We may have found an even creepier, breathtaking revelation about President Abraham Lincoln. Although, honestly a folk hero and a real legend, Lincoln has very remarkable mystic stories abound about him.
As submitted earlier on this blog, Lincoln had been assassinated by John Wilkes Booth in 1865 for his courageous role in the Emancipation Proclamation. In 1863, Abe Lincoln, the president's son was saved from a potentially deadly train incident by Edwin Booth on a trip from New York to DC. John Wilkes Booth, the elder brother of Edwin, would later fire a single bullet in the back of the president's head a year then in 1865. It is tremendously mind-boggling
THE PRESIDENT'S SON, ABE LINCOLN, AND HIS LIFESAVER EDWIN BOOTH: How it Happened
In 1863, Robert was set to travel from New York to Washington. At a railway station in Jersey City, he wanted a sleeping car. He needed to buy a ticket in a rather physically crowded atmosphere. Wanting to be polite, Lincoln stepped back to wait for his turn. As he made a walk across the platform, his back pressed to one of the train's cars.
This situation probably seemed harmless enough until the train started to move, whipping Abe Lincoln around. It soon dropped him into space between the platform and train, an incredibly dangerous place to be - a hole.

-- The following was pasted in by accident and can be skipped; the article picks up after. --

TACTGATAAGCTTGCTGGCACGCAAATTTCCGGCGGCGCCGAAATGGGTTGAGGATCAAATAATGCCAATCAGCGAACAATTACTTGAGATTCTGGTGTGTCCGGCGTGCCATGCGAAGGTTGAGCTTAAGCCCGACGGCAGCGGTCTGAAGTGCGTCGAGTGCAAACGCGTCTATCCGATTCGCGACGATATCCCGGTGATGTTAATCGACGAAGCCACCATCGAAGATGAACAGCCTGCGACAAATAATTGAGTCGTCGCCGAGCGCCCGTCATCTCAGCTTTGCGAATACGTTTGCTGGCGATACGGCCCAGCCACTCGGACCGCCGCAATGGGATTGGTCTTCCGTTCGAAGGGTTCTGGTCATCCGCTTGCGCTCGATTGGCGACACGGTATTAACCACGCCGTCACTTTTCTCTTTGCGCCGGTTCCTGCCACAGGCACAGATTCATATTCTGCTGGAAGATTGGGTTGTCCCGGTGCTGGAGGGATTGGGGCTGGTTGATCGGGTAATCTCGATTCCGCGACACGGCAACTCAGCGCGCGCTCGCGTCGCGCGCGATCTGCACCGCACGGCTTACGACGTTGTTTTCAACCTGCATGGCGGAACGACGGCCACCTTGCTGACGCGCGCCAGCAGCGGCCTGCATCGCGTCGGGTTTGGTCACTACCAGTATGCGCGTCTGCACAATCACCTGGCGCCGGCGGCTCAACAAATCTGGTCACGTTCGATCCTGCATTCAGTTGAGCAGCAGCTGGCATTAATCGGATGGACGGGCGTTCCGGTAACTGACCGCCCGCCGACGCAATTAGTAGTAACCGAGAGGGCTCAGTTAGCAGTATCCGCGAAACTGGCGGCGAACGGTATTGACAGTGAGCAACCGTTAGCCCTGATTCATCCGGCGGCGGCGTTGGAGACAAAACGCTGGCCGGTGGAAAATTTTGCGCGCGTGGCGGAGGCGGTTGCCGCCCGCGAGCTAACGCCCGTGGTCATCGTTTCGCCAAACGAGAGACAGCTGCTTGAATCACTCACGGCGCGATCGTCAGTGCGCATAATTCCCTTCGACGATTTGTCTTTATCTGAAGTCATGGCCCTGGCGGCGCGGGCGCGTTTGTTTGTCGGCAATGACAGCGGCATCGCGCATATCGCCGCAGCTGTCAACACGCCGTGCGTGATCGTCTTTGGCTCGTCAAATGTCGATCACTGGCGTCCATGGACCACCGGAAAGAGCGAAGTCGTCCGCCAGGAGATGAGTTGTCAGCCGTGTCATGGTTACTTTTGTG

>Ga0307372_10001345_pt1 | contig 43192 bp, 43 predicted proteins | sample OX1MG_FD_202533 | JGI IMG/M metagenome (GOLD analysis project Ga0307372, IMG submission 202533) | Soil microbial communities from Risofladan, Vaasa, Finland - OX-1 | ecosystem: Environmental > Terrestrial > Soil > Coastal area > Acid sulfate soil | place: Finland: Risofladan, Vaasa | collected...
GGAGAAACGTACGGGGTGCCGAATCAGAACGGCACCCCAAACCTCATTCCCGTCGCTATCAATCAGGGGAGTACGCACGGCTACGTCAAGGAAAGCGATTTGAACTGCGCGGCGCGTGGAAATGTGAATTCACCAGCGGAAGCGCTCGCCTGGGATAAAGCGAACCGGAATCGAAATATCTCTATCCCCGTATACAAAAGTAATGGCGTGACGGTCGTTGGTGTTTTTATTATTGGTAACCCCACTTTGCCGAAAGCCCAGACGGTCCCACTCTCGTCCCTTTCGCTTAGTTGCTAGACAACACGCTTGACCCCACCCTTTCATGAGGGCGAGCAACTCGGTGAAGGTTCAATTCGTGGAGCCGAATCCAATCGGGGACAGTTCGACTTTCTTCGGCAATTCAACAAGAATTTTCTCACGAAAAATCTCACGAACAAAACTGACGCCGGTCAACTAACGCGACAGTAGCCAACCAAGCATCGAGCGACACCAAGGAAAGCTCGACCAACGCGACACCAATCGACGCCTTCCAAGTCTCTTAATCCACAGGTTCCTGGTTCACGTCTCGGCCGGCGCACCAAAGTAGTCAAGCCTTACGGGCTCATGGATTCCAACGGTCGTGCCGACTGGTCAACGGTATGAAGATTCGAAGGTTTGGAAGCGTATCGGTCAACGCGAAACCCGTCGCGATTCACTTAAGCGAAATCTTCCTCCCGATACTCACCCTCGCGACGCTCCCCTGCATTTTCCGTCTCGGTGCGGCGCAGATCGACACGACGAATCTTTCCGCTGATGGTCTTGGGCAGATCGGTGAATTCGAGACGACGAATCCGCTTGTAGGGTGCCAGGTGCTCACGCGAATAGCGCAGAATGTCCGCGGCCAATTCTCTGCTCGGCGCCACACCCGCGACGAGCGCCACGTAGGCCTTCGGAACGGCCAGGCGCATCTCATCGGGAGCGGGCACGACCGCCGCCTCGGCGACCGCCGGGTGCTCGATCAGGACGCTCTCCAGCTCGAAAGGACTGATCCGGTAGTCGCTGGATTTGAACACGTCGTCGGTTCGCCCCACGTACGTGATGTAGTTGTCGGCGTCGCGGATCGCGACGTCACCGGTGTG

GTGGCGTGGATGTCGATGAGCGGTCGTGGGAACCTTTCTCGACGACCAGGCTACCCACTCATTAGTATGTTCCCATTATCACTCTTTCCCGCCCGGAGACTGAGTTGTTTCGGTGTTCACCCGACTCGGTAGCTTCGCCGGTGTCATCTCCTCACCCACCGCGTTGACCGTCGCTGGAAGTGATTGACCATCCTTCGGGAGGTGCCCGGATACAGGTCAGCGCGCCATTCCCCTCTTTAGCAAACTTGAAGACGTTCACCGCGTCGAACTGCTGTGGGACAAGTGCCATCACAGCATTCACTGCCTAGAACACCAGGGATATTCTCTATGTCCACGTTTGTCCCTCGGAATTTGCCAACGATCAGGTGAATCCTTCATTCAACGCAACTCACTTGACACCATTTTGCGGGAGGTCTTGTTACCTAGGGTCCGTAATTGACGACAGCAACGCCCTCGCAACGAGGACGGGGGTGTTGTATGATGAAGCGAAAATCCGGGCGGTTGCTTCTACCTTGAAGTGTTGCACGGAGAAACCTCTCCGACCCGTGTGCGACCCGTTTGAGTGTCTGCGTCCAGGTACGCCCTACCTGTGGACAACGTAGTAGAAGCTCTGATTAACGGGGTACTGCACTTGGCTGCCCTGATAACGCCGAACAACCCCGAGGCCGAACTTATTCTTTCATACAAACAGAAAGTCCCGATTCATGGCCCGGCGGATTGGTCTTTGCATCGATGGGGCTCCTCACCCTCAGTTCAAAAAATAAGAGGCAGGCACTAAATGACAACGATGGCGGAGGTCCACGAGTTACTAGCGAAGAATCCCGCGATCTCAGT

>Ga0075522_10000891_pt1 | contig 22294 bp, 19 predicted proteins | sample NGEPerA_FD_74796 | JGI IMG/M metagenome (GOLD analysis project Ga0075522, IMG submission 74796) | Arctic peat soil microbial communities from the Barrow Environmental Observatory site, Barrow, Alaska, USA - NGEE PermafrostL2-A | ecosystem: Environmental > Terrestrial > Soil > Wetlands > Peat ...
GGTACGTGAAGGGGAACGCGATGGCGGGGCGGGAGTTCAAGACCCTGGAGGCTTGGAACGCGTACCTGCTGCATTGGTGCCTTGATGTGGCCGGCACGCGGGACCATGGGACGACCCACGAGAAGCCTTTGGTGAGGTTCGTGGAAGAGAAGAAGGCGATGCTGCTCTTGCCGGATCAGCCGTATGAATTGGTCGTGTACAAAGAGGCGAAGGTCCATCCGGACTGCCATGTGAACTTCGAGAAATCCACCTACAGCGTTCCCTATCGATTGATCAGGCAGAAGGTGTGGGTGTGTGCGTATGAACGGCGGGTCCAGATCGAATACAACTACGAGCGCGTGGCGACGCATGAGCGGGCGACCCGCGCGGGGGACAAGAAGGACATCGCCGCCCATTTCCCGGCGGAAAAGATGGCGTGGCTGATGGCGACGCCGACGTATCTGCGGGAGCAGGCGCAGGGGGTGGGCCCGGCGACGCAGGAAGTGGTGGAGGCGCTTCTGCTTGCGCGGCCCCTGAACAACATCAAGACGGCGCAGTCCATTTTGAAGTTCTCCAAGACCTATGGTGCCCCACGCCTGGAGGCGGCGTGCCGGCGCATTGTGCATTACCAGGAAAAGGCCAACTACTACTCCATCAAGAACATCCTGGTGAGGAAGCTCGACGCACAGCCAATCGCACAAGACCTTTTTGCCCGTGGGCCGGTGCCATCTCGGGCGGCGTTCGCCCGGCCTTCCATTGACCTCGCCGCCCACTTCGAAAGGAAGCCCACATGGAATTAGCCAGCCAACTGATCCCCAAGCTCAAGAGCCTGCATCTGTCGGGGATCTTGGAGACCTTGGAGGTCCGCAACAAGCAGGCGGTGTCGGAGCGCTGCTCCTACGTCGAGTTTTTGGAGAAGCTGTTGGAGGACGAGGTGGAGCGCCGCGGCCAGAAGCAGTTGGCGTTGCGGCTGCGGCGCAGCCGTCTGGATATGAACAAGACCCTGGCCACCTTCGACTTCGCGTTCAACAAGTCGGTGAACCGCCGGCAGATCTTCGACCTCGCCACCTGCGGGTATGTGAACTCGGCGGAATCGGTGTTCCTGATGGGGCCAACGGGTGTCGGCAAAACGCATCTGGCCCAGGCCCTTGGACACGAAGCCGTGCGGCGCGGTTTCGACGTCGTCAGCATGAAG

As young Abe Lincoln stood at the end of the platform, there was a train, roaring up and running up. Lincoln lost his balance and fell. Apparently concluding in his mind that it was over, that he was going to be run over by a speeding train, Edward Booth, the younger brother of Wilkes Booth (president Lincoln’s eventual assassinator) saw him and quickly grabbed fallen Lincoln by the collar and pulled him up.
Unknown to the helper, He (Booth) had saved the life of the president’s son. Edwin was happy that he was there to help and Abe was grateful not knowing that it was going to be his lifesaver’s brother John Wilkes Booth who would assassinate his father, the president of the United States: Abraham Lincoln, a year later.
For Little Lincoln and Booth, it was a heroic, reviving experience. But for elders Lincoln and Booth, however, it was a bloody, life-eating event.
Creepy it is, ain’t it?